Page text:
The formality of the SEC Championship Game is over, an outclassed Florida representing the SEC Least slowly crumbling against a relentless Alabama. It’ll be little more than a footnote, barely indicative of what happened, but it was 29-15 on the scoreboard.
Now we can get around to unwrapping all those answers we’ve been waiting for:
Who will Alabama play, and where, in the first round of the College Football Playoffs?
Does the playoff committee dramatically reshuffle the rankings?
Does Alabama catch Oklahoma, the team that most Tide fans seem to most dread?
When does it become official that Kirby Smart becomes Georgia’s new head coach?
What other assistants does he take with him? Does Lane Kiffin tag along to run the Bulldog offense?
Is Gene Chizik, the former Auburn head coach, really a legit candidate for the Alabama defensive coordinator job?
Who does Derrick Henry thank in his Heisman Trophy acceptance speech?
Much of that, we’ll soon learn.
Farther down the road, we’ll learn just how good Alabama truly is. Florida never had a prayer, but that’s expected from that side of the league. This was the 13th win for an SEC West team in 15 games against the other division. Pitiful as the East is, it gives plenty of credence to the anti-SEC fans who claim the league is no longer the premier conference in the country.
Even the most staunch SEC supporter must recognize the league is down, and that Alabama has only infrequently seen a decent quarterback this season. Get ready now, especially if the Tide draws Oklahoma.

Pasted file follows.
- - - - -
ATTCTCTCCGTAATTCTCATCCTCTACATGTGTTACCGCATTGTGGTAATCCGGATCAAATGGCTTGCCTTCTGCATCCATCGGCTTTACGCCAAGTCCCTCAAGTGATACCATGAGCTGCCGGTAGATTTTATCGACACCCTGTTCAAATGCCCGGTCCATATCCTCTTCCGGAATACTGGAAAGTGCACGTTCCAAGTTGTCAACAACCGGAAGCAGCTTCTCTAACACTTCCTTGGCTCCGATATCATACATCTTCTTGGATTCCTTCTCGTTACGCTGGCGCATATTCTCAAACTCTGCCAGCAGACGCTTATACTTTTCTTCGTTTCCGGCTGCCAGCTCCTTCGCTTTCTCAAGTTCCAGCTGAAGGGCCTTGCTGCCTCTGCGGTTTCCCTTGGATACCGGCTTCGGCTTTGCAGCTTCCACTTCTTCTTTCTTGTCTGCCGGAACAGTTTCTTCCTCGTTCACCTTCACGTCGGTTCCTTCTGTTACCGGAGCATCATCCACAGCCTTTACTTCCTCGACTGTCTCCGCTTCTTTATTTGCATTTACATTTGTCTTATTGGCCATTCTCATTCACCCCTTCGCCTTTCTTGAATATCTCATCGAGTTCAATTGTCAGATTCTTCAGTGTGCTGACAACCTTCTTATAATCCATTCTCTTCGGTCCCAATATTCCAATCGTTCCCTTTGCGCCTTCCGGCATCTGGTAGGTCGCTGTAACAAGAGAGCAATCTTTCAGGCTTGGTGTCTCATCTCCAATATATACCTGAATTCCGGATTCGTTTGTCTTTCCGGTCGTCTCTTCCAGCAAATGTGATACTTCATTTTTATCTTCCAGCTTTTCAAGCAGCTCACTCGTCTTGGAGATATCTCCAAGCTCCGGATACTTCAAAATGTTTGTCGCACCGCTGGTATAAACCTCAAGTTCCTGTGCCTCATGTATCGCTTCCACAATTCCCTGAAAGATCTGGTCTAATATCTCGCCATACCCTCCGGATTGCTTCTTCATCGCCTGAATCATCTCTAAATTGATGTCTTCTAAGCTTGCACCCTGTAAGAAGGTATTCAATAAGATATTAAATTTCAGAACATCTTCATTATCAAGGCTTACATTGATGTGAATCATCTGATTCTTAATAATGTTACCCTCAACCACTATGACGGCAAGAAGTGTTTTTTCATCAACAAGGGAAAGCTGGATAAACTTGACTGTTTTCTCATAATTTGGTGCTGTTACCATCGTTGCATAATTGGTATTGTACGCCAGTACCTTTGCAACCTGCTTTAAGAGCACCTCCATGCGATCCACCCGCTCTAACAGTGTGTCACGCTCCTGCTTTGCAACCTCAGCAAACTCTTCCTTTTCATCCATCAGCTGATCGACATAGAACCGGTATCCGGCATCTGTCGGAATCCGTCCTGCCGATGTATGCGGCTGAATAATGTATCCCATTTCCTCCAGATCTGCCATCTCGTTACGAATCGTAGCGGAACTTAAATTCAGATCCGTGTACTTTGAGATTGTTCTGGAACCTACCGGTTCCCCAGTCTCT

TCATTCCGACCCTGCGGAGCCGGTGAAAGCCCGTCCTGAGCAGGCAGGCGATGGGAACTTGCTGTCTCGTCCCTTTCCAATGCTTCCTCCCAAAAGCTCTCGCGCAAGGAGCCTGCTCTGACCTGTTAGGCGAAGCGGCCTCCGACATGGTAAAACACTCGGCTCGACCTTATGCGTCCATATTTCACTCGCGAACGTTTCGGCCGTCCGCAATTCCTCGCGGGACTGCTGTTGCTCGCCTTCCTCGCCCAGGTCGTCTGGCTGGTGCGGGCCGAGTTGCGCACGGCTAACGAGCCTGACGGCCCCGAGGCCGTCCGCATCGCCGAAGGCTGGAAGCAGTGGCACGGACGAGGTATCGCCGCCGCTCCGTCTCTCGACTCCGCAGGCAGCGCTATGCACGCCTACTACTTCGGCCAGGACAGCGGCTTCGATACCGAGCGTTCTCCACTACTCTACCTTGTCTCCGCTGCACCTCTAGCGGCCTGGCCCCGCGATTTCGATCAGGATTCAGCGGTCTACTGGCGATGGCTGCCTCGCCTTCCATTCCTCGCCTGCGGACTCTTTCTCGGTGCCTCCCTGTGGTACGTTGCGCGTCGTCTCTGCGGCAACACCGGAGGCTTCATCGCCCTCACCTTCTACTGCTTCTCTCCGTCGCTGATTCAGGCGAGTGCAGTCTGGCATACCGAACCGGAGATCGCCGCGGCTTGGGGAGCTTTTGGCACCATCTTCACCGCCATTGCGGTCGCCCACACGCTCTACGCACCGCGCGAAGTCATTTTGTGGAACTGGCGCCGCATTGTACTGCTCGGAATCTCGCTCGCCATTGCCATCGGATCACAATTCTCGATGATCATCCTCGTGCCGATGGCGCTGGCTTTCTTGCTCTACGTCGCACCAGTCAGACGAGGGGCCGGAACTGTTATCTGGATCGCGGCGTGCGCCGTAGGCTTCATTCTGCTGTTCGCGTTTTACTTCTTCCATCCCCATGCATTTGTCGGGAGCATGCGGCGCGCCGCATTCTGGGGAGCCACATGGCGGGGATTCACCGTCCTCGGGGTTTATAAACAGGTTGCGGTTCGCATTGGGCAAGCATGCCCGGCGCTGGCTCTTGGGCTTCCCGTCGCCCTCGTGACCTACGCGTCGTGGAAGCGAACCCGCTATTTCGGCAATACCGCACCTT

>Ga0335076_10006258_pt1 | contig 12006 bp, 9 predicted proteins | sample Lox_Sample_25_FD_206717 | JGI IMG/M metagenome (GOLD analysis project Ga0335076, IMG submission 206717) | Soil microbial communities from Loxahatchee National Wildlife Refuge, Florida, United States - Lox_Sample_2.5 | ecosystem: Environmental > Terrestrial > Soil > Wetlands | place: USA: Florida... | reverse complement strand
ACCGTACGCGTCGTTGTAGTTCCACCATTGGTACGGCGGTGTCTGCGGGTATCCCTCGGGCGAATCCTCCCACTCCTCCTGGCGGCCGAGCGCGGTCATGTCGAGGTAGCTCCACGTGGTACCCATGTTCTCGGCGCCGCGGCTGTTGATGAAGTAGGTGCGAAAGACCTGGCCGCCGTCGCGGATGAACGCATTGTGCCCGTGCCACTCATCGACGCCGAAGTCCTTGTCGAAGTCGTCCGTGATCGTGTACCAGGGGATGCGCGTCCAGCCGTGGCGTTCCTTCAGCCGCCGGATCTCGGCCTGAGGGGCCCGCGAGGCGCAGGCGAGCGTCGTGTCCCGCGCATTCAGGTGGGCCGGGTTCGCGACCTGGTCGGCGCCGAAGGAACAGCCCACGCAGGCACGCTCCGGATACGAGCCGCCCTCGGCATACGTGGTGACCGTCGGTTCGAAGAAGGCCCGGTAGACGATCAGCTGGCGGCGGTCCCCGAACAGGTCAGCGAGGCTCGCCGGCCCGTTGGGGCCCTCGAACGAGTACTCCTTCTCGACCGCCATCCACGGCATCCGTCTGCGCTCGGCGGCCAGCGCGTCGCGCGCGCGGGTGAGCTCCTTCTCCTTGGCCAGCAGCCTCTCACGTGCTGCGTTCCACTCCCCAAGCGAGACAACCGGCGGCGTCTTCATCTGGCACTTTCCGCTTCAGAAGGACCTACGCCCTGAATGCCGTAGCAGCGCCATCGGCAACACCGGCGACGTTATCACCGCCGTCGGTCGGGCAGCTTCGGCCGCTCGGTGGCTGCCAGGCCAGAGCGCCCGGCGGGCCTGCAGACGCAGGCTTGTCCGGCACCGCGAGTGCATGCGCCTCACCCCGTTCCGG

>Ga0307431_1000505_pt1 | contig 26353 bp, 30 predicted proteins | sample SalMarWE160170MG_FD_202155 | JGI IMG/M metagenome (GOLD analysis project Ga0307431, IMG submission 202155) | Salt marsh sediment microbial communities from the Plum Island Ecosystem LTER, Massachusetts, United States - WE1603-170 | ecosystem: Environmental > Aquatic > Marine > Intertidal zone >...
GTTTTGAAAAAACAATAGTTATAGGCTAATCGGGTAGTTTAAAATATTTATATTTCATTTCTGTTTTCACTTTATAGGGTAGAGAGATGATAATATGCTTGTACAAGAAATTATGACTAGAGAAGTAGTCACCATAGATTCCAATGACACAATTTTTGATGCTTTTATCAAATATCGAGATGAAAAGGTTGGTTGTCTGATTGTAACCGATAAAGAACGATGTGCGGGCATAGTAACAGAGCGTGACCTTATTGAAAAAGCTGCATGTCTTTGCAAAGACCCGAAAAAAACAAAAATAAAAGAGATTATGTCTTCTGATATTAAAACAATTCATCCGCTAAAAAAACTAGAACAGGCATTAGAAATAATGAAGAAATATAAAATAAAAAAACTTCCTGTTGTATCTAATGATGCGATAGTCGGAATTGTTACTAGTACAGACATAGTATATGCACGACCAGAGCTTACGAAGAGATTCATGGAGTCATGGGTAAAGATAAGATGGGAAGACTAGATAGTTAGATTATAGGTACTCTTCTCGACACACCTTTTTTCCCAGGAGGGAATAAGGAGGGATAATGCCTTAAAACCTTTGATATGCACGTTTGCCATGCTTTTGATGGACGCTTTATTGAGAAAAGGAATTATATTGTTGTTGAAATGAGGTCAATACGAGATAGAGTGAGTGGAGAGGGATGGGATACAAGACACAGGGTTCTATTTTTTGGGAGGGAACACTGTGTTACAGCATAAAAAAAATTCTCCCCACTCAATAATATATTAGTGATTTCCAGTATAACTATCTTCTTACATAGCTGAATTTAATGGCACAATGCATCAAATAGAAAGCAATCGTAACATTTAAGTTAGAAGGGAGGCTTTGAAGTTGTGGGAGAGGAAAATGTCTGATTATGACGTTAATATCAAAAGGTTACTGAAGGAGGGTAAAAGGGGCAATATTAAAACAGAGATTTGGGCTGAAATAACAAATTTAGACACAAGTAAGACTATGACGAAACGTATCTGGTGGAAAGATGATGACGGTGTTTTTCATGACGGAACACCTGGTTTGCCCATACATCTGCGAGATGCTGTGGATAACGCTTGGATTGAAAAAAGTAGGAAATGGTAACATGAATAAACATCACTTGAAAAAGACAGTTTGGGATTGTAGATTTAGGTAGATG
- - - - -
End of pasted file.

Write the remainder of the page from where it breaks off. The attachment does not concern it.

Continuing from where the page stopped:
We did learn how resilient Alabama is. It lost early in the year to Ole Miss, but responded to run the table – and even to surprise its coach.
“I don’t think anybody really thought after the Ole Miss game this team would wind up here,” Saban said. “To be honest with you, I had some questions in my mind as to whether we’d wind up here.
“To see all the things that this team did and to stay together as a team and for everybody to be committed to doing what they needed to do to improve and whatever their role was on the team, there was a real togetherness with this group. We haven’t had issues. We haven’t had lots of problems. I don’t have to call guys in at all. Everybody sort of bought in. Really a fun team to coach.”
The day was more evidence of how Saban wins December games in February. And, astounding as it may be, how he seems to upgrade. He’s like a sailor who gets a newer, bigger, fancier yacht every other year.
How great was Mark Ingram … until Trent Richardson came along. And then T.J. Yeldon. And now Henry.
How great was Julio Jones … and then came Amari Cooper. And now Calvin Ridley.
How great was Rolando McClain … and then came Dont’a Hightower. And now Reggie Ragland.
And so on.
The first half was hardly a masterpiece. Alabama gets a safety on a punt block. It blocks a field goal. Florida gets its only score of the half on a punt return. An egregious penalty on a Bama punt return. And, crammed somewhere in all that, Jake Coker’s magnificent pass into double coverage to connect with Ridley to set up Henry’s TD run.
The second half brought the wearing-down of Florida, a bunch of body blows that left it tired and vulnerable, to go back to the boxing analogy.
The half also brought a pair of touchdown passes from Coker. As much as adding to the scoreboard, they added to the angst for coaches preparing for the Tide in the playoffs, a reminder there’s a whole big arsenal of weapons.
One more question:
Is there really a team with a legitimate shot to stop Alabama?
That’ll take longer to answer, but it’s hard to believe there is.